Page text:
Wind River – Film Review

Wind River

Directed by Taylor Sheridan

Starring Jeremy Renner, Elizabeth Olsen, Gil Birmingham

Certificate 15

I know three things about Wind River before I settle into my comfy cinema seat. It was scripted by Taylor Sheridan, who penned Sicario and Hell or High Water (two of my favourite films of recent years), and stars one of my favourite actors, Jeremy Renner.

Everything else is, aptly, a mystery.

As the movie opens, and I’m treated to vast snowy vistas at the Wind River Indian Reservation in Wyoming, we meet US Fish and Wildlife Service agent Cory Lambert (Renner).

It reminds me of why I love cinema. You just don’t get that same emotional impact on TV or (obviously) on your phone.

And that wintry American landscape is a key character in this beautifully told, brutal, intelligent thriller based on a true story.

Lambert has a tragic past, a Native American Indian ex-wife and son. While hunting vicious wildlife he happens upon the body of a frozen woman with bare feet.

Enter ill prepared FBI agent Jane Banner (Elizabeth Olsen, Renner’s co-star in the Avengers/Captain America movies).

She’s obviously in over her head and needs Cory’s skills as a hunter who knows the area and the locals. Assisted by the wonderfully deadpan Ben (Graham Greene – Dances with Wolves), the story takes its time offering pieces of the jigsaw which slowly slot into place.

It’s not a film that feels in a rush, and director Sheridan keeps the attention throughout.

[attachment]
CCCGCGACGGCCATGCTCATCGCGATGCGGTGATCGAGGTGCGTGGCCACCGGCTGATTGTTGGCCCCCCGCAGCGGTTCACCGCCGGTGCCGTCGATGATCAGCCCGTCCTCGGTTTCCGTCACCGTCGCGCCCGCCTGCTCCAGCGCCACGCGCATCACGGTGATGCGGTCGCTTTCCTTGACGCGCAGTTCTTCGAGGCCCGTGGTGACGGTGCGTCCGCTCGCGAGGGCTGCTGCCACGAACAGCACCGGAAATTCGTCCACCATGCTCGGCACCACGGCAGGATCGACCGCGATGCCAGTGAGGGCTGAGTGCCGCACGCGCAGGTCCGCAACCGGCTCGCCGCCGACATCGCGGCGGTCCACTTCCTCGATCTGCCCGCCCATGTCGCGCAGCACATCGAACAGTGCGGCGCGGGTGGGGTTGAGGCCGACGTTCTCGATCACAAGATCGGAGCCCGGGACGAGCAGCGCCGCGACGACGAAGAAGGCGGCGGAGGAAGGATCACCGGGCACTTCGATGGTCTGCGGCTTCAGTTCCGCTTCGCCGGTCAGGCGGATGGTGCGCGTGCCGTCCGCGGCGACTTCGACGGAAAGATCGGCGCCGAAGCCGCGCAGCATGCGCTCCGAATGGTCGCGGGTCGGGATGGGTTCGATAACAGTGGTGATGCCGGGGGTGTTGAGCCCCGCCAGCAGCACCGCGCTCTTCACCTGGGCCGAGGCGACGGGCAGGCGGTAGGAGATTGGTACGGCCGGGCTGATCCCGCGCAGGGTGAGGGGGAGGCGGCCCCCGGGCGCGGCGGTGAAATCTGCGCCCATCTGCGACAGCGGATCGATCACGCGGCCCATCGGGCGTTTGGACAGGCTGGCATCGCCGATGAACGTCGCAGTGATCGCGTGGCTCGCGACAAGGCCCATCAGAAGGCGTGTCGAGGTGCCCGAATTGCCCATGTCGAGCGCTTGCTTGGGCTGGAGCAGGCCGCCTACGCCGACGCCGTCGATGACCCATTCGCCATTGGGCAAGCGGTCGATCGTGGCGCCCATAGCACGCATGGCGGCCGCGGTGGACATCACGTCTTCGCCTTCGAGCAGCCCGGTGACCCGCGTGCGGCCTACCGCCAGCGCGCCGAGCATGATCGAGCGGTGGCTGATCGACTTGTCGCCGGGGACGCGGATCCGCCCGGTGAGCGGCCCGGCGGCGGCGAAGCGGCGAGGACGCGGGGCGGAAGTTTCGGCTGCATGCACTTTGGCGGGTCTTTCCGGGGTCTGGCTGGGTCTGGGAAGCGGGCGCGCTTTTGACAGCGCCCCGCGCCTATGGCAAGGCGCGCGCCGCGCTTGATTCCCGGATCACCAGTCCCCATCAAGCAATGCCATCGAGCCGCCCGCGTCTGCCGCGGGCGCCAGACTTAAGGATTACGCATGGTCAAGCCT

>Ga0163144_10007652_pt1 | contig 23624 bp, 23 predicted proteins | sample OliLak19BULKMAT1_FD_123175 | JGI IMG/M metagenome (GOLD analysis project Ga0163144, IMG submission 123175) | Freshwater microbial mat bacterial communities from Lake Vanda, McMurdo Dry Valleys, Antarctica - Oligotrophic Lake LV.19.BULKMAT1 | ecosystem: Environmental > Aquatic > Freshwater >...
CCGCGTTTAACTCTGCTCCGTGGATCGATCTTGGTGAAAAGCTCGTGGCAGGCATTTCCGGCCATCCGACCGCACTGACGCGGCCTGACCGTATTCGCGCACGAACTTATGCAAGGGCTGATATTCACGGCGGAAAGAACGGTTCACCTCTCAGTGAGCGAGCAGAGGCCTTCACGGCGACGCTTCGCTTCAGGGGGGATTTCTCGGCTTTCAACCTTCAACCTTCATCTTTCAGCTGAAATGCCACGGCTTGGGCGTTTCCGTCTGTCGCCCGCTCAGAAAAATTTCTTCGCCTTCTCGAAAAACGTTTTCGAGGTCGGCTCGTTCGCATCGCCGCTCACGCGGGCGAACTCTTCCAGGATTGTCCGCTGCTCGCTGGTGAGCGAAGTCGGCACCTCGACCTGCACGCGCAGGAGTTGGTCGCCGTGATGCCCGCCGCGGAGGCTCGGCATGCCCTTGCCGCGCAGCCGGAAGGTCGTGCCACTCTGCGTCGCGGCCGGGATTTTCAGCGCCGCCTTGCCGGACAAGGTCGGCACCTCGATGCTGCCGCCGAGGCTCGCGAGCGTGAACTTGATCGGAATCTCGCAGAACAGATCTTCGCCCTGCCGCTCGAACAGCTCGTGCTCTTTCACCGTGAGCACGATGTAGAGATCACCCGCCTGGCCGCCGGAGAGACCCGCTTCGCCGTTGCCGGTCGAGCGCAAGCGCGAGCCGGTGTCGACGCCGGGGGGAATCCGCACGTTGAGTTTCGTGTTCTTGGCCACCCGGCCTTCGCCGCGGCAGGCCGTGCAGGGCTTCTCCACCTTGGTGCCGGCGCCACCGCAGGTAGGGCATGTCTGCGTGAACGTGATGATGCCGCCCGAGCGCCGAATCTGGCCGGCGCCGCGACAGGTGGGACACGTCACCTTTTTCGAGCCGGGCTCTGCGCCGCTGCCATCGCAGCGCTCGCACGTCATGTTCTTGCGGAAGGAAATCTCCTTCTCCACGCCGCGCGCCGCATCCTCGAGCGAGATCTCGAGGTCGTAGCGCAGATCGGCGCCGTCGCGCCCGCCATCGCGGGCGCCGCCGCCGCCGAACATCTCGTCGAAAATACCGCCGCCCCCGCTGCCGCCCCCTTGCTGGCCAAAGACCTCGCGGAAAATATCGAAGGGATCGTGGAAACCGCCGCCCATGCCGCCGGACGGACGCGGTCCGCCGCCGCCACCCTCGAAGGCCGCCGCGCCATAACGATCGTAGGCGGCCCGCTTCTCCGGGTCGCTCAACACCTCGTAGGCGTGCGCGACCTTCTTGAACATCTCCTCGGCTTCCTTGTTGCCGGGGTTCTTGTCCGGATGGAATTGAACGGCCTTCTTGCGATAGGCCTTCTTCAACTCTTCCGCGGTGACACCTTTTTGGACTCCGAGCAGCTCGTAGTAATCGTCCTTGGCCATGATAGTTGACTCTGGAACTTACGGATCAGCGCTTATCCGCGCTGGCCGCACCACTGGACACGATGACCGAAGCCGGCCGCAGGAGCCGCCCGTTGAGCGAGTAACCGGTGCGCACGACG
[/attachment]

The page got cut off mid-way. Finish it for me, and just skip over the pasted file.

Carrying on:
Yes, there are action scenes, and a lot of footage of Renner on a snowmobile, which keeps the energy up when it could start to flag.

The most important thing here is the performances and the dynamic between Renner and Olsen. Obviously they gelled in the Marvel movies, but while she’s all wide-eyed inquisitive and wet behind the ears, his face is a relief map of experience and buried pain. He’s cut from the same cloth of iconic heroes of old like Steve McQueen and Harrison Ford in his prime.

Not sure about Nick Cave’s soundtrack, which sounds like a drunk had stumbled into the recording studio when no one was looking, but it does add a spiritual element to the movie mirroring the Native American theme.

I’d quite happily watch this again as a double bill with Hell or High Water. Sheridan has a knack for crafting great thrillers with compelling characters, and if there’s any justice, Renner should get an Oscar and BAFTA nomination for his turn. It’s one of his best performances since The Hurt Locker.

Laced with humour to alleviate the tension, it ticks over beautifully with well realised characters and a breadcrumb trail that leads me and the audience further into the mystery.

The movie closes with a chilling statistic about the fact the FBI does not have statistics on missing Native American women, whose numbers remain unknown. It could be preachy but isn’t.

The fact I stay through most of the closing credits is testament to how good the film is.